Here at Gardening Know
How we get lots of questions, and many of those include issues
surrounded with growing
garlic. We try very hard to provide answers to the best of our knowledge. The
following information includes the 10 most commonly asked questions about garlic plants
in the garden.
There are basically two different kinds of garlic: softneck
and hardneck, also called stiffneck. The type
of garlic that is most commonly grown is the latter, of which there are two
common varieties: artichoke and silverskin. Hardneck garlic has larger cloves
than softneck with a more robust flavor, but it has an easy-to-peel skin that
shortens its shelf life. Also, unlike softneck, it sends out a woody scape. Color
can also be a clue. Artichoke garlic, for example, may have purple streaks on
the skin. If you have a mix of color and scape production, it is possible you
have both softneck and hardneck garlic varieties.
grows best in cool weather, therefore plant garlic cloves in late September and
October in the eastern states, in October in the Mid-Atlantic, and in the fall
about 6 weeks prior to the first hard freeze in the northern and central U. S.
Individual cloves should be planted an inch deep spaced 2-4 inches (5-10 cm.)
apart in rows that are 12-18 inches (30-46 cm.) apart.
Yes, you can plant garlic cloves purchased from the grocers,
but just be sure they are organic. Other garlic is likely to have been treated
with a chemical anti-sprouting agent and will likely be a dud. Also, be sure to
select the largest, nicest looking cloves to plant.
Garlic takes from 180-210 days until
harvest. Because of this lengthy growing time, yes, it is advisable to give the
plants a boost by fertilizing them. Start at the onset, planting time, by
incorporating plenty of compost, blood meal, manure, or an all-purpose 10-10-10
fertilizer into the soil. Fertilize
garlic again in the spring (if you planted in the fall) by side dressing or
broadcasting a fertilizer that is high in nitrogen. Fertilize yet again in
mid-May just as the bulbs begin to swell, but this time avoid a fertilizer that
is rich in nitrogen which can stunt the bulb size.
Depending upon the variety, garlic takes from 180-210 day
until harvest. The approximate harvest date isn’t the only way to tell if
garlic is ready to pull up though. Another clue is when the leaves begin to
brown. Wait to harvest
the garlic until about one third of the leaves have browned and then
carefully excavate around a bulb to check the size. If it is still small, cover
back up with dirt and wait, but if it is the size you desire, carefully dig it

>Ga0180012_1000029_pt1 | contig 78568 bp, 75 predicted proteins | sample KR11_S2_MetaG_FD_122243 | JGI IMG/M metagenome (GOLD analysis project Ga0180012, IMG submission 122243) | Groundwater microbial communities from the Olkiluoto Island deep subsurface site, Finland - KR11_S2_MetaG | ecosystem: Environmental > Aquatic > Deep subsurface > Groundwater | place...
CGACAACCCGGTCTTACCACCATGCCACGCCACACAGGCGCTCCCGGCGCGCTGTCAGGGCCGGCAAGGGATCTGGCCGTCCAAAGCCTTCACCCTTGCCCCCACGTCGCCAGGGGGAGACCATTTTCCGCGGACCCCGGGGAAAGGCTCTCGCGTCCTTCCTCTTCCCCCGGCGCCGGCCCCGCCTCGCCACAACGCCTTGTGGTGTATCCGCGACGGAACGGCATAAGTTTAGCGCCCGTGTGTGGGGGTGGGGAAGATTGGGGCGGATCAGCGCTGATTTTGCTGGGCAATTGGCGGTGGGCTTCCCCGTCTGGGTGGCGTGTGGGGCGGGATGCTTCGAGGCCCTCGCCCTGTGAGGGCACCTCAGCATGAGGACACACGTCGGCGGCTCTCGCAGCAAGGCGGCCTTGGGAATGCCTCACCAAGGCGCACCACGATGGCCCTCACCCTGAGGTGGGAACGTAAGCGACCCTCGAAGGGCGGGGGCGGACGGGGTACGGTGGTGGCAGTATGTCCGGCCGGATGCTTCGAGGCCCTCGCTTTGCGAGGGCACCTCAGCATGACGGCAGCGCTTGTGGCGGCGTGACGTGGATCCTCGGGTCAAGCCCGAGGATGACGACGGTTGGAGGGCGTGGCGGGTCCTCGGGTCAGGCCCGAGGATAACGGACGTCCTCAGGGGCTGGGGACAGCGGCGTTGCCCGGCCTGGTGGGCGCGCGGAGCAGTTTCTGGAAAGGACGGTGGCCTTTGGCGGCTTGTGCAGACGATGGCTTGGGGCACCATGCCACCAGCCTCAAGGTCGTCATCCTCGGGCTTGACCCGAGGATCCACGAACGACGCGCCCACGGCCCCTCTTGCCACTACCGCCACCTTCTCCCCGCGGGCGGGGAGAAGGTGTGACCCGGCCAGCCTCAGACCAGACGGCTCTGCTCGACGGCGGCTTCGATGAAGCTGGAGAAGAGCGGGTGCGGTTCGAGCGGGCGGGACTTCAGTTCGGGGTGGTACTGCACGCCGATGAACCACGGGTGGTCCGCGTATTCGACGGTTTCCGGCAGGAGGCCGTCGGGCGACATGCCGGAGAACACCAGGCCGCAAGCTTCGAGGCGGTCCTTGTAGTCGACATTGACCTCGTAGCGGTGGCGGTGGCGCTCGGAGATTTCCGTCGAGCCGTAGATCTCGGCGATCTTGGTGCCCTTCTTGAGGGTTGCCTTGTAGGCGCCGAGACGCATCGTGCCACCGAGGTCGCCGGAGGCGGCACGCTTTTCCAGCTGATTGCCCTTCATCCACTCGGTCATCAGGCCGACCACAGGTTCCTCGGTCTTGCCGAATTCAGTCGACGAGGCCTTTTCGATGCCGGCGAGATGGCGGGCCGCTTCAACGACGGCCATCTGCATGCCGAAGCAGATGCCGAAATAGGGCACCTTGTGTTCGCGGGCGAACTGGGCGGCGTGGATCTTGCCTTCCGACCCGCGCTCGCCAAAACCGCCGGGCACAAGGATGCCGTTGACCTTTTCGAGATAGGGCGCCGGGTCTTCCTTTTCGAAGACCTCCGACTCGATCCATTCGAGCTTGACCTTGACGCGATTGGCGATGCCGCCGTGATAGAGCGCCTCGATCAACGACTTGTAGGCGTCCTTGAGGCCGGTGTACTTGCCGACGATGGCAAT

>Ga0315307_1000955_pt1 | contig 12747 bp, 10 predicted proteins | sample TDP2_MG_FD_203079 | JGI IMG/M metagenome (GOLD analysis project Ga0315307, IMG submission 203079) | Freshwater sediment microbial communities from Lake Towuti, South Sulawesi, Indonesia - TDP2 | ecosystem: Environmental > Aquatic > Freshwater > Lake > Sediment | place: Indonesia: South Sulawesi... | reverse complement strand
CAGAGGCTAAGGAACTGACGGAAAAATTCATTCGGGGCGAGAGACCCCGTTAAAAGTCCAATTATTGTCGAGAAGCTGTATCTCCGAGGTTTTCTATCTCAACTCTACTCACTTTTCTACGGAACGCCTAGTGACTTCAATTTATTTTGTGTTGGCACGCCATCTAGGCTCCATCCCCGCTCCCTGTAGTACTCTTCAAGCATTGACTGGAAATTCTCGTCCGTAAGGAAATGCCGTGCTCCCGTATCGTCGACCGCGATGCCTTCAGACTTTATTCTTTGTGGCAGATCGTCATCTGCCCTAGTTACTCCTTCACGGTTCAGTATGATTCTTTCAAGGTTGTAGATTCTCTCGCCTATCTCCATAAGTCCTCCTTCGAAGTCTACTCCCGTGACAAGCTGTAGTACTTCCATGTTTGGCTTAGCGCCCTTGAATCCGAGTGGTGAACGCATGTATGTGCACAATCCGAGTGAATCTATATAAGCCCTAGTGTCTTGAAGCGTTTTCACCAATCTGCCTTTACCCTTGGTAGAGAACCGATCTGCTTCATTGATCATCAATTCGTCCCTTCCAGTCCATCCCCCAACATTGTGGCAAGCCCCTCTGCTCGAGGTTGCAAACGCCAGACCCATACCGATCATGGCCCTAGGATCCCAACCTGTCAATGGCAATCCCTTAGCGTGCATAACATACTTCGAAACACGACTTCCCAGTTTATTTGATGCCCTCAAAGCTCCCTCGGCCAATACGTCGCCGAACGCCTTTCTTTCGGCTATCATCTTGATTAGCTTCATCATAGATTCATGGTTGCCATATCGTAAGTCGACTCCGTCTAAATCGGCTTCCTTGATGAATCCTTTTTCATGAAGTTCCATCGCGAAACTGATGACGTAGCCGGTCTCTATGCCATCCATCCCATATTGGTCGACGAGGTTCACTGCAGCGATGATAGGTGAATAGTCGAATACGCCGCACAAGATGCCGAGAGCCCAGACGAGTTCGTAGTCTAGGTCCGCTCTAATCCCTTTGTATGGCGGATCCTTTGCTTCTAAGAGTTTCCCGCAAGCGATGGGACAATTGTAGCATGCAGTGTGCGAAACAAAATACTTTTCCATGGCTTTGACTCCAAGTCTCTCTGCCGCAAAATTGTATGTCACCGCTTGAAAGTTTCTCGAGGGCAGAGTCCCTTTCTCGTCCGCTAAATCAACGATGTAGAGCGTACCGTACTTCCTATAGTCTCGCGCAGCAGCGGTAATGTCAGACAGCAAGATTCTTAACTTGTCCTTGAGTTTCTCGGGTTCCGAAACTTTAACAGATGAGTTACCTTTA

up and check the other bulbs for readiness.
Once you have harvested garlic, it needs to cure, or air
dry. Lay the garlic out on a layer of newspaper, making sure to leave space
between each bulb, in a cool, dark, well-ventilated area for at least a couple
of weeks. When the garlic is sufficiently cured, the skins will be dry and
paper-like and should keep for 5-8 months. Store
the garlic in a mesh bag or other airy container.
can be container grown, even indoors, provided you follow a few rules. The
container should be at least 6 inches (15 cm.) deep and wide enough to
accommodate a space of 6 inches (15 cm.) between bulbs. Many types of material
can be used for the container, from terra cotta pots to a plastic bucket – just
be sure they have sufficient drainage holes and remember that some materials
evaporate more rapidly and will thus need watering more frequently. Also, be
sure to use a well-draining soil rich with compost or amended with an all-purpose
slow release fertilizer.
It may be that they have not had enough time to split into
cloves; remember, garlic can take 180-210 days to come to fruition depending on
the variety. It may also be that they have not received enough nutrients.
Garlic is a heavy feeder and should be started in a compost rich soil and
fertilized or side dressed regularly. Lastly, garlic needs a cold spell to form
cloves and it could be that you planted at the wrong time so the plant didn’t
get the chill it needed.
By the tops, I assume you mean that the garlic
set a scape. This means that you are growing hardneck garlic and not
softneck, which does not set a scape. Most people snip the scape off in late
June to encourage the bulbs to fatten up (and eat the scapes, as they are
divine!). If yours has bloomed, then yes, what is left is seed. They will look
like small black onion seeds and should
be planted in the same manner.
I may be prejudiced, but what goes better together than tomatoes
and garlic? But to answer your question, no, the tomatoes will not take on
the flavor of the garlic. The garlic might have beneficial effects on the
tomato, though, by repelling spider mites and other pests.
We all have questions now and then, whether long-time
gardeners or those just starting out. So if you have a gardening question, get a
gardening answer. We’re always here to help.